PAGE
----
06 Nov 2020
BNP Paribas urged a Manhattan federal judge to dismiss a lawsuit by alleged victims of a genocidal regime in Sudan on Thursday, saying that while its banking work for the government violated U.S. sanctions, it did not make the bank liable for its atrocities.
In a telephonic hearing before U.S. District Judge Alison Nathan, Carmine Boccuzzi of Cleary Gottlieb Steen & Hamilton argued that the French bank cannot be considered an accomplice because its actions were too far removed from the alleged harm.
Twenty-one Sudanese refugees now living in the United States filed the proposed class action in 2016 saying BNP Paribas, the regime’s main bank from 1997 to 2007, enabled the torture, rape and murder of Sudanese citizens.
The lawsuit alleges the banking relationship allowed the regime of former president Omar al-Bashir to evade sanctions and access the U.S. financial system to enable it sell the country’s oil and buy weapons used against the Sudanese people.
“There’s no allegation here that BNPP was consciously cooperating with Sudan with respect to the attacks,” Boccuzzi said.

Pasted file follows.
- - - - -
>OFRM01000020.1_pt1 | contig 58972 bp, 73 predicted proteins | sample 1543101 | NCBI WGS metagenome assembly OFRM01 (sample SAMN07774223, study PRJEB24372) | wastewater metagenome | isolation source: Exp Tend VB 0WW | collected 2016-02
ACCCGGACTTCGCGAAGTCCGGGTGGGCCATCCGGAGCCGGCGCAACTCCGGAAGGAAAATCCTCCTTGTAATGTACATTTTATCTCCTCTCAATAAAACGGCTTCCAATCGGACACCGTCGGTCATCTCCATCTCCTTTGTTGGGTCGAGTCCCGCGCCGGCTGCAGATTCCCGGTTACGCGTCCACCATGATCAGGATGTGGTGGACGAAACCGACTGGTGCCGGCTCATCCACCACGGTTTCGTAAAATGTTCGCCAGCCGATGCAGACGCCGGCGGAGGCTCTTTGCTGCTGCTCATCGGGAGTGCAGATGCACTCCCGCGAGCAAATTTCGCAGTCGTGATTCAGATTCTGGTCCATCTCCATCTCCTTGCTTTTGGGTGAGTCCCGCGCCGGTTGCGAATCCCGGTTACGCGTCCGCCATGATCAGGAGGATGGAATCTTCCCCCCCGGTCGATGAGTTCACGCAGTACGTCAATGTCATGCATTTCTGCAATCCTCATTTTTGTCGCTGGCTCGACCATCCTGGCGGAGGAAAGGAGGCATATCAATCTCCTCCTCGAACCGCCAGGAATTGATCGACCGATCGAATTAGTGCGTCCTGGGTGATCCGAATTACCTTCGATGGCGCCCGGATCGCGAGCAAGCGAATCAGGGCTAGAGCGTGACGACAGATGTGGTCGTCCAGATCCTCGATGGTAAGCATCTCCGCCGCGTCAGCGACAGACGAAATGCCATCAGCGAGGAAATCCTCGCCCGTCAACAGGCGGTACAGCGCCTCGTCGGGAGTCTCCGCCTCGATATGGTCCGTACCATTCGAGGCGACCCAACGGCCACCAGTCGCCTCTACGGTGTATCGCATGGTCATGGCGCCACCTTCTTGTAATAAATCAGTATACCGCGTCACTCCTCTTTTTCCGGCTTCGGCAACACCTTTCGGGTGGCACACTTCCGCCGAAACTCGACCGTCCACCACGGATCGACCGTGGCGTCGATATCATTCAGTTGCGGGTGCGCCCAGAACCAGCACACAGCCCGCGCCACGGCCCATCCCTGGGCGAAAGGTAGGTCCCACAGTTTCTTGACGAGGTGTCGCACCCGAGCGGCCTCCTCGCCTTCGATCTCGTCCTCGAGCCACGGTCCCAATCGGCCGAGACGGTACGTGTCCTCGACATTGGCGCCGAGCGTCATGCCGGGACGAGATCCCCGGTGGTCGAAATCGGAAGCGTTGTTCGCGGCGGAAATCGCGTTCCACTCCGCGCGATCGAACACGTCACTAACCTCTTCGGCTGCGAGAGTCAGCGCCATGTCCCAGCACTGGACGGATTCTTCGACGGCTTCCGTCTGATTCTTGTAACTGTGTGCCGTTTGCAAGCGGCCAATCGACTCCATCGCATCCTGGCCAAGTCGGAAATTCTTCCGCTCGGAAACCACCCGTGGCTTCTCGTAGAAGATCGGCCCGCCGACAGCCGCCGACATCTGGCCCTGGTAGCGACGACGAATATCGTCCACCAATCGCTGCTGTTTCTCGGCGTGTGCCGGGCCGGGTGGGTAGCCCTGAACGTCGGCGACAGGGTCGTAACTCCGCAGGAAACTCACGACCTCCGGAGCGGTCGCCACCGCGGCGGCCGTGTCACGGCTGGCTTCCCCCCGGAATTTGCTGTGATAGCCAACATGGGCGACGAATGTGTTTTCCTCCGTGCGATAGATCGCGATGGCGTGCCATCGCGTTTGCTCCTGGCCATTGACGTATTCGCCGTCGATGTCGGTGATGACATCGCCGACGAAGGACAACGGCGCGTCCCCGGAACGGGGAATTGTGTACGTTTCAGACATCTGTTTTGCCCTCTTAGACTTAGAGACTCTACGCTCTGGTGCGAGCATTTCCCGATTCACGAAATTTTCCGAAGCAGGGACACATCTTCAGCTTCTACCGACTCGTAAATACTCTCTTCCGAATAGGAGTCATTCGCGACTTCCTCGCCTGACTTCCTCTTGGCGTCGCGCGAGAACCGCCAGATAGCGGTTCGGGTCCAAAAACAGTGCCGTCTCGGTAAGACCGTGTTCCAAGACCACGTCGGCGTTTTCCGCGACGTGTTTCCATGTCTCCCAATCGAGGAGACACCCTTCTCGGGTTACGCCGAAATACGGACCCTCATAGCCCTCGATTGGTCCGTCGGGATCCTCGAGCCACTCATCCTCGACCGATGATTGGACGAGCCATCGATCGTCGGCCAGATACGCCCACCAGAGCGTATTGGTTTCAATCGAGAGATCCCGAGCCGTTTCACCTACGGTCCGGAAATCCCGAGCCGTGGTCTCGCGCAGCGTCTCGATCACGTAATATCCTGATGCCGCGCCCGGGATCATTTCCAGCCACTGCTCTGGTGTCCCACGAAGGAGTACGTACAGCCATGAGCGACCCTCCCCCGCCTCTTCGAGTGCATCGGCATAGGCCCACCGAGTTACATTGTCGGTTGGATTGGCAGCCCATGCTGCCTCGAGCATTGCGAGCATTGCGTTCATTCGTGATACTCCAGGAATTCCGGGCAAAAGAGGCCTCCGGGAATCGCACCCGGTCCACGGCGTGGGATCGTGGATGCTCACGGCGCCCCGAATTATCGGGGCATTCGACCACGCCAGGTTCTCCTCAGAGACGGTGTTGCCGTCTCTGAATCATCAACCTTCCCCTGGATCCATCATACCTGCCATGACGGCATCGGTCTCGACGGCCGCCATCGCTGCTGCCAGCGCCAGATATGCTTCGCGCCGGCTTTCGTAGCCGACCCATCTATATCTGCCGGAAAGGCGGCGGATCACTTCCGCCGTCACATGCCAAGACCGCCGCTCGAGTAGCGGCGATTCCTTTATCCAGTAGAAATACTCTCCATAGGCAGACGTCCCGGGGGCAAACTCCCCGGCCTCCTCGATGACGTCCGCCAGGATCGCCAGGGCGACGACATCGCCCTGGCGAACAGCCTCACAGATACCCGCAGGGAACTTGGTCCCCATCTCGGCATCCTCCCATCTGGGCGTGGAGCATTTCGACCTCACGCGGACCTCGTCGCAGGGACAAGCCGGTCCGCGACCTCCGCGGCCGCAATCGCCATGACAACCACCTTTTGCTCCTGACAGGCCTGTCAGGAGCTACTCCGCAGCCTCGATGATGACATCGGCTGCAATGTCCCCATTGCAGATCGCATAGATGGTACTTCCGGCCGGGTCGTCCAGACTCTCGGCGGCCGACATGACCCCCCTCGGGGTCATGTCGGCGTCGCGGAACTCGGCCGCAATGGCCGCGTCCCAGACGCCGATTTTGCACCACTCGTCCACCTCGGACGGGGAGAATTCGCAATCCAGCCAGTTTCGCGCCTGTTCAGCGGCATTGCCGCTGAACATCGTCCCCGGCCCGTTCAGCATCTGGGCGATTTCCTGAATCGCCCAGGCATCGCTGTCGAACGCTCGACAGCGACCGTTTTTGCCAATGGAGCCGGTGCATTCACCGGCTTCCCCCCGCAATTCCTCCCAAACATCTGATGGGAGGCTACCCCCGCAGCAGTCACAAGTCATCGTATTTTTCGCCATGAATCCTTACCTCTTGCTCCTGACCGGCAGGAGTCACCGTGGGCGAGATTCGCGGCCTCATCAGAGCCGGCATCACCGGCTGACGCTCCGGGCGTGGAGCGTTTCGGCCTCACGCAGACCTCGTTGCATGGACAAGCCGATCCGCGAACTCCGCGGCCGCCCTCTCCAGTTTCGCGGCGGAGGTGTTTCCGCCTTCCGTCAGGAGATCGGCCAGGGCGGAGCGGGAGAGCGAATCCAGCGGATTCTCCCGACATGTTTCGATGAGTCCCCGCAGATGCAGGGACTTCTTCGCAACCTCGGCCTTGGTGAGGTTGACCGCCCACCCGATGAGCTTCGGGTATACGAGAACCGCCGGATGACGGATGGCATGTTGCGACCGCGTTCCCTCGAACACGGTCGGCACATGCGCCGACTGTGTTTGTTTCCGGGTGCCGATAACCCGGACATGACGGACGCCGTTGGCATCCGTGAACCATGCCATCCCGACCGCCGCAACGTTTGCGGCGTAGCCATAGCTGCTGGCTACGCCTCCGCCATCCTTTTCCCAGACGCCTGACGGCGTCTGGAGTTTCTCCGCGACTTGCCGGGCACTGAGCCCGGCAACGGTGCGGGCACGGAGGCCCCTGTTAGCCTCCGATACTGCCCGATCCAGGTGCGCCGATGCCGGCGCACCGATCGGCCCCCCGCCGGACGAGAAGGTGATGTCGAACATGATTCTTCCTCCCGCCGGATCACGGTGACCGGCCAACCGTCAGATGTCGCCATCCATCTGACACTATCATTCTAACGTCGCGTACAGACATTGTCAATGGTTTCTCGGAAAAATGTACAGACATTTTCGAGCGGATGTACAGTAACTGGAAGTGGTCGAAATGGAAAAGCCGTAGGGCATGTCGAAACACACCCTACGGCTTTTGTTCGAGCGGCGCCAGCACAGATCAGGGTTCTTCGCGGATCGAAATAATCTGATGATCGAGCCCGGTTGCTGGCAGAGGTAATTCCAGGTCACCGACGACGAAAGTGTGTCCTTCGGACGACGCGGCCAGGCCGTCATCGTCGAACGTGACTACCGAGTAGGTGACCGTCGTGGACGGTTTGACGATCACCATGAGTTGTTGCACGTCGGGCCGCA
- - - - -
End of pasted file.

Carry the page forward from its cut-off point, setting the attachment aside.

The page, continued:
Nathan had ruled in March that Swiss law governs the case because BNP Paribas’ Geneva branch handled correspondent banking for Sudanese banks.
During the hearing, she noted that the parties’ Swiss law experts seemed to have competing interpretations of whether Swiss law required “deliberate” or “conscious” participation.
Brent Landau of Hausfeld argued on behalf of the refugees that BNP Paribas “went far beyond ordinary banking services” by handling transactions collectively worth $190 billion and that the bank knew or should have known that it was contributing to human rights violations.
Nathan reserved decision on the motion on Thursday.
BNP Paribas pleaded guilty in 2014 and agreed to pay an $8.97 billion penalty to settle U.S. charges it transferred billions of dollars for Sudanese, Iranian and Cuban entities subject to economic sanctions.
Nathan had dismissed the refugees’ lawsuit in March 2018, saying the act of state doctrine barred her from examining the validity of Sudan’s official actions, and therefore whether BNP Paribas should be liable for aiding them.
The 2nd U.S. Circuit Court of Appeals revived the case in May 2019, ruling that Sudan’s own laws and the “universal international consensus” against genocide prevented U.S. courts from declaring genocide an “official act.”
Read more at Westlaw Today
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